26 January,2023 01:35 PM IST | Kyiv | AP
Prime Minister Narendra Modi. File Pic

We support importance of free press: US on BBC documentary on PM Modi

Describing India banning the BBC documentary on Prime Minister Narendra Modi as a matter of press freedom, the US State Department said that it is high time to highlight the importance of democratic principles like freedom of expression and make it a point around the world as well as in India. Ned Price, the US State Department spokesperson, in a regular briefing on Wednesday underlined that Washington supports free press around the world and that it is a matter of utmost importance to highlight democratic principles like freedom of expression. Responding to a media query, Price said, "We support the importance of a free press around the world. We continue to highlight the importance of democratic principles, such as freedom of expression, freedom of religion or belief, as human rights that contribute to the strengthening of our democracies. This is a point we make in our relationships around the world. It's certainly a point we've made in India as well." Earlier, addressing a press briefing on Monday (local time), Price stated that there are numerous elements that bolster the US' global strategic partnership with India which include political, economic and exceptionally deep people-to-people ties. Also Read: BBC documentary screening: Four students detained at Jamia University, cops deployed "I'm not familiar with the documentary you're referring to. I am very familiar with the shared values that enact the United States and India as two thriving, vibrant democracies. When we have concerns about actions that are taken in India, we've voiced those we've had an occasion to do that," he said. Last week, UK Prime Minister Rishi Sunak defended Prime Minister Narendra Modi and distanced himself from the BBC documentary series, saying he "doesn't agree with the characterisation" of his Indian counterpart. Sunak made these remarks on the controversial documentary that was raised in the British Parliament by Pakistan-origin MP Imran Hussain. UK's national broadcaster BBC had aired a two-part series attacking PM Narendra Modi's tenure as Gujarat Chief Minister during the Gujarat riots of 2002. The documentary sparked outrage and was removed from select platforms. The Ministry of External Affairs responded to the BBC story by claiming that it was entirely biased. While addressing a weekly presser in New Delhi, MEA spokesperson Arindam Bagchi said, "We think this is a propaganda piece. This has no objectivity. This is biased. Do note that this hasn't been screened in India. We don't want to answer more on this so that this doesn't get much dignity." He even raised questions on "the purpose of the exercise and the agenda behind it."  This story has been sourced from a third party syndicated feed, agencies. Mid-day accepts no responsibility or liability for its dependability, trustworthiness, reliability and data of the text. Mid-day management/mid-day.com reserves the sole right to alter, delete or remove (without notice) the content in its absolute discretion for any reason whatsoever.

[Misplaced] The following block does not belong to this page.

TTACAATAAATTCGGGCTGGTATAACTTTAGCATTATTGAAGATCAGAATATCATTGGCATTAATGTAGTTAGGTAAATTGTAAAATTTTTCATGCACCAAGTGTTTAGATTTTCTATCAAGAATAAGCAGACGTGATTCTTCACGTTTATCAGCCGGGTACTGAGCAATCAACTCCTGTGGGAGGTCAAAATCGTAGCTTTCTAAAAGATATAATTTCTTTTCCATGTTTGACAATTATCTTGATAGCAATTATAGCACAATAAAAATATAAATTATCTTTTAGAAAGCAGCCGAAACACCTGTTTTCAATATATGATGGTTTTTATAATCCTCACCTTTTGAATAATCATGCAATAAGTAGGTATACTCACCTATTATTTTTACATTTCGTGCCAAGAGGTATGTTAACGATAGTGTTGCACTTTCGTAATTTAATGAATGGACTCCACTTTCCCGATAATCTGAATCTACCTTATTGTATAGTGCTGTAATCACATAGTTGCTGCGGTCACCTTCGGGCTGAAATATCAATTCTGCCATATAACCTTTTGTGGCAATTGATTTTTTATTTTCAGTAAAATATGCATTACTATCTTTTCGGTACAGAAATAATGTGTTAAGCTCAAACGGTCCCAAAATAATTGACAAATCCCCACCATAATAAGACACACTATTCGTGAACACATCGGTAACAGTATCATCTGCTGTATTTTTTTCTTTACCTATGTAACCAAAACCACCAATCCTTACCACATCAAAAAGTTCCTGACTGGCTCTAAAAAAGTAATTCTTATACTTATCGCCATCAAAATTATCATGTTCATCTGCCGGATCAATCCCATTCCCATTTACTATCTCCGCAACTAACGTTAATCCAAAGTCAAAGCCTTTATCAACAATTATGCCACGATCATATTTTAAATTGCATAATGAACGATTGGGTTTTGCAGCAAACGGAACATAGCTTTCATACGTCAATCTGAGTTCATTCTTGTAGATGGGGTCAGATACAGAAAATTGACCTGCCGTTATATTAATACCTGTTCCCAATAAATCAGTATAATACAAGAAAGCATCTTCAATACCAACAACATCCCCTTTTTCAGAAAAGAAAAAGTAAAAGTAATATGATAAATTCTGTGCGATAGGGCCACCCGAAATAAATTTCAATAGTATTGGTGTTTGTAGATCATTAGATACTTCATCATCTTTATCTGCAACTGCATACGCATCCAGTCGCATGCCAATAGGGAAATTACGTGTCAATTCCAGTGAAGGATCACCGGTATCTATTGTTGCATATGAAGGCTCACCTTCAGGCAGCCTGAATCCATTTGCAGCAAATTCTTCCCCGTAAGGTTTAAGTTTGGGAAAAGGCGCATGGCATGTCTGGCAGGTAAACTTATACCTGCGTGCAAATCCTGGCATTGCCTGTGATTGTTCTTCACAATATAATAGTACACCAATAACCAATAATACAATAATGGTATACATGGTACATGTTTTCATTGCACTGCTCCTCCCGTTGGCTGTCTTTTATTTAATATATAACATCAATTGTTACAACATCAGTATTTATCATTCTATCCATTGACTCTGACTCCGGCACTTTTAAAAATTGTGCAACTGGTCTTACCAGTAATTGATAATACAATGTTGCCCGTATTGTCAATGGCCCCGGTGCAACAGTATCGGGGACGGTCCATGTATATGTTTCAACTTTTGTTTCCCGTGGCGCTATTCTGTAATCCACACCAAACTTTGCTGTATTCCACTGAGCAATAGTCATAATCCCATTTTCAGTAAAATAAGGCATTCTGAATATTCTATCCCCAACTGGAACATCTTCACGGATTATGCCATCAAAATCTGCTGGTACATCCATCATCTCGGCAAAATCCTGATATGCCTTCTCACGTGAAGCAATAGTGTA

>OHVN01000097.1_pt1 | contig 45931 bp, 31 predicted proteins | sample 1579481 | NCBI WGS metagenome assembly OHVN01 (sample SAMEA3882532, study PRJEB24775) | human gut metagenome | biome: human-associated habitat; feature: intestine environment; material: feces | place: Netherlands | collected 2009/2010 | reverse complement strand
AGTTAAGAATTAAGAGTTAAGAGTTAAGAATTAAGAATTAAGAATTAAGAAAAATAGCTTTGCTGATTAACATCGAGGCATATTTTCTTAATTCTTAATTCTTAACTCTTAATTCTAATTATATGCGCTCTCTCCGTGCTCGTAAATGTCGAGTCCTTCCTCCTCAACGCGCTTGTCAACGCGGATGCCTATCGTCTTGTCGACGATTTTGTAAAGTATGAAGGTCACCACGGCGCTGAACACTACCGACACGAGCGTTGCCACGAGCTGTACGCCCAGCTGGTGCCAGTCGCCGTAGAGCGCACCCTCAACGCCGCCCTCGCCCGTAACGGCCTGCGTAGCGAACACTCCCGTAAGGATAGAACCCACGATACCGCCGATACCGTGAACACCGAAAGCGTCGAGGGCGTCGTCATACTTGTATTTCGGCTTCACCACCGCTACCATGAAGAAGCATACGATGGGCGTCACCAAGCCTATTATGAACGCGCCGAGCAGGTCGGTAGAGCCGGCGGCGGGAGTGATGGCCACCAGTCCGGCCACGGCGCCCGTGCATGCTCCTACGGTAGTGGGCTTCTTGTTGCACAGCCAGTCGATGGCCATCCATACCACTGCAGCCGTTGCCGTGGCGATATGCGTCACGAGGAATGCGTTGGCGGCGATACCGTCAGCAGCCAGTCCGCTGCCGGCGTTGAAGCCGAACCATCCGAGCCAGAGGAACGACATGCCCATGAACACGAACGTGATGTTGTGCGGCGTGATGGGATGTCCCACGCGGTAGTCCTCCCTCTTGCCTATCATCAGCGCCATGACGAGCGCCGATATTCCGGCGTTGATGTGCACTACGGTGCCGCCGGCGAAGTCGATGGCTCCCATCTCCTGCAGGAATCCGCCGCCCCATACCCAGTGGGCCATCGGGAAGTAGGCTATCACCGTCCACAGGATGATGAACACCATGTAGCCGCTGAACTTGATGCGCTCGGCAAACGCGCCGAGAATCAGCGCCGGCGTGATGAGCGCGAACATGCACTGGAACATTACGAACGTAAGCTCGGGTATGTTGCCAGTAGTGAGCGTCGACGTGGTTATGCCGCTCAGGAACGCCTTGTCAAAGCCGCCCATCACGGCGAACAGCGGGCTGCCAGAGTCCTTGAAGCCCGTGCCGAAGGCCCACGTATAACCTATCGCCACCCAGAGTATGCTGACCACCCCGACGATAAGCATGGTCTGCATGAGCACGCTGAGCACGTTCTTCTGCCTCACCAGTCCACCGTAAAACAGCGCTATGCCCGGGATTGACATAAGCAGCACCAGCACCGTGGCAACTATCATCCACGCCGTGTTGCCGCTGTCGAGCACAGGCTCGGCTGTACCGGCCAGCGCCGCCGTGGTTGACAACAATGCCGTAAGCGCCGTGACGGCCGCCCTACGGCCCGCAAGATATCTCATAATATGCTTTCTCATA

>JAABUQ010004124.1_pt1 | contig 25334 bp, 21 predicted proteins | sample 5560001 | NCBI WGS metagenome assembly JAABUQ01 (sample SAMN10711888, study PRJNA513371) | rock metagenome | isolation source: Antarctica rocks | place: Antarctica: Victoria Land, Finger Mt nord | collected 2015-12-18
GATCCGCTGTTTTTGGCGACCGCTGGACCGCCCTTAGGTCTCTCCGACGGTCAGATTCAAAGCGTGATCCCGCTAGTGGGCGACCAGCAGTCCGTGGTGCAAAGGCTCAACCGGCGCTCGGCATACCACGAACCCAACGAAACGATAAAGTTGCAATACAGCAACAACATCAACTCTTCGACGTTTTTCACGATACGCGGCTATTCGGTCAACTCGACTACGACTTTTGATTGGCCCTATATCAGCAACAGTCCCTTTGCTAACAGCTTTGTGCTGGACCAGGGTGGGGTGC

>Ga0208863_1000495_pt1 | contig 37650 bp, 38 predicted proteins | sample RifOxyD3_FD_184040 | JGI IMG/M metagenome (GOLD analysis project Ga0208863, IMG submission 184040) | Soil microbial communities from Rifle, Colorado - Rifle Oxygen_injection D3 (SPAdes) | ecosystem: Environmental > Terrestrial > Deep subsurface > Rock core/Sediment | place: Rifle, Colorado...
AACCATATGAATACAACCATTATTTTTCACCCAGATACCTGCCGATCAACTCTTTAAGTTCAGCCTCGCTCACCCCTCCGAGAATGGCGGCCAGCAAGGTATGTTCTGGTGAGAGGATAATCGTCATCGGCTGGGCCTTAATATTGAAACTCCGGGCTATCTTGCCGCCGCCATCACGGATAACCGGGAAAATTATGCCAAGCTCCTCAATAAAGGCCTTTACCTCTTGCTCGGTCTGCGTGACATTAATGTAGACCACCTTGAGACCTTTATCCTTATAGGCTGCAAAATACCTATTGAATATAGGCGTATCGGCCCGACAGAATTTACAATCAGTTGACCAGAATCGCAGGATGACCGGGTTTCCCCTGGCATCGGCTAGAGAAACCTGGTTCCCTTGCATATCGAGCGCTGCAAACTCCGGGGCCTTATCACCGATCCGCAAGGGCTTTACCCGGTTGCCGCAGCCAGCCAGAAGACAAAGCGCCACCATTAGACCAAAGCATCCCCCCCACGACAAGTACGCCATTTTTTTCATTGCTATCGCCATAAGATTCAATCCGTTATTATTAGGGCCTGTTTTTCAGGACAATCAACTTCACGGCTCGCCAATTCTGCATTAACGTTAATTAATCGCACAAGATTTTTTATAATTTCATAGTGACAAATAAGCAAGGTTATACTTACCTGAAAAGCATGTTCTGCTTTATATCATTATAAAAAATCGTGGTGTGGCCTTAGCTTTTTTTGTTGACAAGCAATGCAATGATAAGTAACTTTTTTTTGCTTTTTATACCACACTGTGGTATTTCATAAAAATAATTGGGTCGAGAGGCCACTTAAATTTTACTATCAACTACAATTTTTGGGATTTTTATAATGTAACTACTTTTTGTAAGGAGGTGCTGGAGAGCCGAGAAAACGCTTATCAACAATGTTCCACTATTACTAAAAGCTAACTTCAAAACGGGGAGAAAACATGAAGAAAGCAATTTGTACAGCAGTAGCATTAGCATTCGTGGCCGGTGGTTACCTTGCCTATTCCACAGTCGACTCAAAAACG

26 January,2023 12:29 PM IST | Washington | ANI
A lifeboat floats in sea

Two die, nine missing after cargo ship sinks off Japan